This Great Game Comebacker

The Week That Was in Baseball: December 2-8, 2013
Ten Red Sox Players Who Donned Pinstripes Robinson Cano Lands in Seattle
Leonys Martin Sues his Agents/Captors Is $500 Million Coming to Mike Trout?

From New England to New Enemy
Turncoats. Traitors. Dead Sox. Nothing says “(expletive deleted) You” more than a Boston fan gnashing his teeth watching one of their long beloved Red Sox players put on pinstripes in New York with the archrival Yankees. This past week, Red Sox Nation was once again shaken and stirred by the free agent signing of center fielder Jacoby Ellsbury, who left Boston for a seven-year, $153 million deal with the Yankees.

The Boston-New York Express often seems to be a one-way ticket; you don’t see as many ex-Yankees coming the other way to Beantown. To illustrate this history, here’s a list of ten fabled Red Sox players, besides Ellsbury, who eventually made their way to the Bronx:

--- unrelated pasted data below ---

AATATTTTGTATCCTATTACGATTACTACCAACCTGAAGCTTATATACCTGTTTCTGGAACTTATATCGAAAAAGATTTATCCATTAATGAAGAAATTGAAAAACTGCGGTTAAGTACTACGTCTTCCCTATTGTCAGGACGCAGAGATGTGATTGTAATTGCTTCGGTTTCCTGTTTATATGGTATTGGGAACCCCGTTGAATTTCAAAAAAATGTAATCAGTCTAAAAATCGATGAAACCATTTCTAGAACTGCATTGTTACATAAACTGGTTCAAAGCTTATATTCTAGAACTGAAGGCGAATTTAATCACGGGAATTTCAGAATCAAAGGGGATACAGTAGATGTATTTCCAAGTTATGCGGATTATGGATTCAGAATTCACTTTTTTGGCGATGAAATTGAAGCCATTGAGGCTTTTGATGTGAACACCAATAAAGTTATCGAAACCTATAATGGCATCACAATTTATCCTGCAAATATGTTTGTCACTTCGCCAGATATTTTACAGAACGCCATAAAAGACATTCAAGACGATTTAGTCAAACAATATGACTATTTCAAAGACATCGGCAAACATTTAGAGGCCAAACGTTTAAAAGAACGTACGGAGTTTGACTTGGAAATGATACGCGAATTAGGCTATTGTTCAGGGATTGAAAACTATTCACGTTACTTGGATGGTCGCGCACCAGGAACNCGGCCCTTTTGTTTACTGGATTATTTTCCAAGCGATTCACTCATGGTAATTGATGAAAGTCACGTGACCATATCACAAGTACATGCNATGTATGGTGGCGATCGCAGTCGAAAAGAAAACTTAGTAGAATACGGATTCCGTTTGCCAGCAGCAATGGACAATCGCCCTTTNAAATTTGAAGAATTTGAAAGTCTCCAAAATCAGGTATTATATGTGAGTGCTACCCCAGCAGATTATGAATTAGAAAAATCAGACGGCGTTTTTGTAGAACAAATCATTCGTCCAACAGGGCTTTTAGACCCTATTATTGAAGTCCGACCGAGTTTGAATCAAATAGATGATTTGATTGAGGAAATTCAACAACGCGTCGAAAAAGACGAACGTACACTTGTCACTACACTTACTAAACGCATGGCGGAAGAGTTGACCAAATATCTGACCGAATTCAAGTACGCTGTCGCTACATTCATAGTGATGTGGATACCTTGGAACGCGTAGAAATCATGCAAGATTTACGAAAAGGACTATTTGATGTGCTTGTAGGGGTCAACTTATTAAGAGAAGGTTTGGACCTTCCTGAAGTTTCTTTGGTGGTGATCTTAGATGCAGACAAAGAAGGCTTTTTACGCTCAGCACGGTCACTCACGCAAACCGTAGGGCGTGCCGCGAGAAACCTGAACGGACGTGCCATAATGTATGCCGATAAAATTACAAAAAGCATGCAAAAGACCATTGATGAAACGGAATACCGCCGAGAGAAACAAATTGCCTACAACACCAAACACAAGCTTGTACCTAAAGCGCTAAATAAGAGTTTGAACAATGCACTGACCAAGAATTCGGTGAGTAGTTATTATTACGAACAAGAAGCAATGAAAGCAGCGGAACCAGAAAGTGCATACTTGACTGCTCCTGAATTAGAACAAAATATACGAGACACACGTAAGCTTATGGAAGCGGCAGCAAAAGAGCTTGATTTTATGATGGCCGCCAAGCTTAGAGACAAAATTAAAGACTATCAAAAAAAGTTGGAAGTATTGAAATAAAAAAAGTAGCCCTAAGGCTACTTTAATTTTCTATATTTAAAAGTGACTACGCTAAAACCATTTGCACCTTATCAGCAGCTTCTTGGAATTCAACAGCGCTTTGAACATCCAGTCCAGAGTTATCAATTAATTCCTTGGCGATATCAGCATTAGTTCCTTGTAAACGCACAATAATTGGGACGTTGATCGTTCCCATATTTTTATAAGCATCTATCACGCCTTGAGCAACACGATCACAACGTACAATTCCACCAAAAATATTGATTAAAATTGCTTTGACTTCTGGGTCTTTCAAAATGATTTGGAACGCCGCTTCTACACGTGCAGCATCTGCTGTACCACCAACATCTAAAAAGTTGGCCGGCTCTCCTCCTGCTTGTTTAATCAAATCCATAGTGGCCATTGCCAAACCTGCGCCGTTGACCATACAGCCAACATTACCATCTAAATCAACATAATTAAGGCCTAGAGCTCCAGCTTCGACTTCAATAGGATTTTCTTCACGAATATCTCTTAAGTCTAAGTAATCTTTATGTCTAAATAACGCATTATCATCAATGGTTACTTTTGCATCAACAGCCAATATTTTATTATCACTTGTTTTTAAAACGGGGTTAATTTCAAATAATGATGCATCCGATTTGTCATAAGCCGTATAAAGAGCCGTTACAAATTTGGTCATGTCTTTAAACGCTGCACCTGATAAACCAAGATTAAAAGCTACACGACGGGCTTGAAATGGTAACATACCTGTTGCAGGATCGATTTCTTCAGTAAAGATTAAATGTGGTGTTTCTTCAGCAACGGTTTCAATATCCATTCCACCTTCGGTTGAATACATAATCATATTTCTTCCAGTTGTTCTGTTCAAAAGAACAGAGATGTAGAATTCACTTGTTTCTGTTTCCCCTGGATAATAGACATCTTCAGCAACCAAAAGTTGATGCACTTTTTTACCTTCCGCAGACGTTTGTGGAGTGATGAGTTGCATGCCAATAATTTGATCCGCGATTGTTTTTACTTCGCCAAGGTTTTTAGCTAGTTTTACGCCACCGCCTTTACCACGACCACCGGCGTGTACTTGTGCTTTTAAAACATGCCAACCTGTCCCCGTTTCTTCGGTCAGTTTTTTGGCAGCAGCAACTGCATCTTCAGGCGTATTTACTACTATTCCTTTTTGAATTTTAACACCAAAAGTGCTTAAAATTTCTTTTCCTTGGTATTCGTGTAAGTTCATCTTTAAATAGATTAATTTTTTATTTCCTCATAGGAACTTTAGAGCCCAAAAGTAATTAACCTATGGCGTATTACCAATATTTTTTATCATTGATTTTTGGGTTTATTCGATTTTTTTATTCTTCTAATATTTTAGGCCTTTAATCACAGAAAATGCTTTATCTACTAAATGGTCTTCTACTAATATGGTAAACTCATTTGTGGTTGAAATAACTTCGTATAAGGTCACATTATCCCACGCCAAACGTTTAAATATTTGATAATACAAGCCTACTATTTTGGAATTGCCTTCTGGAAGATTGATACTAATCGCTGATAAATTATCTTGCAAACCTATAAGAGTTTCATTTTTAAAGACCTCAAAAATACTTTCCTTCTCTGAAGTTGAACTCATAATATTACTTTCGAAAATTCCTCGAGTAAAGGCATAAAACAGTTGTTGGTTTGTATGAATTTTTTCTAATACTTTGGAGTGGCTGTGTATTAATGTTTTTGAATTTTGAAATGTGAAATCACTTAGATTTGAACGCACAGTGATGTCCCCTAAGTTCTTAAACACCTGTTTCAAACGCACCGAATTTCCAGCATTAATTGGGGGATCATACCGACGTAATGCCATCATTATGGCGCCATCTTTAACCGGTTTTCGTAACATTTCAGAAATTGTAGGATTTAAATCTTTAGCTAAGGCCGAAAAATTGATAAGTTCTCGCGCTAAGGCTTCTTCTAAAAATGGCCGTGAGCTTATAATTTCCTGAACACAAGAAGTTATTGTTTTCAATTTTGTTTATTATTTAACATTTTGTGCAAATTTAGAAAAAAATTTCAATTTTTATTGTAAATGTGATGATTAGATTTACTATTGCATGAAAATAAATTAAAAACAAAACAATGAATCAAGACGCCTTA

Wade Boggs. After 11 seasons in Boston—the last of which was easily his worst with a bad back and a .259 average—the perennial batting champ was lured away by George Steinbrenner to a three-year, $11 million deal considered pricey for the times. Boggs responded with a return to .300+ form, hitting .313 over the next five years, making four All-Star appearances and collecting the only World Series ring of his career when the Yankees overcame Atlanta in 1996.

Roger Clemens. The Rocket arrived in the Bronx by way of Toronto after two brilliant years with the Blue Jays—who basically gave him to the Yankees as part of a bizarre gentleman’s agreement in which Clemens basically said, “You can’t have me anymore, so send me to New York.” With the Yankees, Clemens gave the Yankees five years of quality service from 1999-2003 with a stellar 77-36 record (despite a not-so-stellar 3.99 ERA) and then—goodness gracious!—returned in 2007 from one of his many short-lived retirements for what would be his final hurrah on a mound.

Johnny Damon. The long-haired, bearded one became a folk hero to Boston fans when his two homers and six RBIs in Game Seven at New York sank the Yankees and capped the Red Sox’ historic 2004 ALCS comeback; rather than get mad, Steinbrenner got even by signing Damon as a free agent for 2006. The agile outfielder was forced to comply with the Yankees’ clean-shaven rules, going from the Haight-Ashbury look to someone who could have fit in Beaver Cleaver’s neighborhood, hitting a solid .285 and twice setting personal bests with 24 homers (in 2006 and the championship 2009 campaign) over a four-year period before going vagabond in the twilight of his career.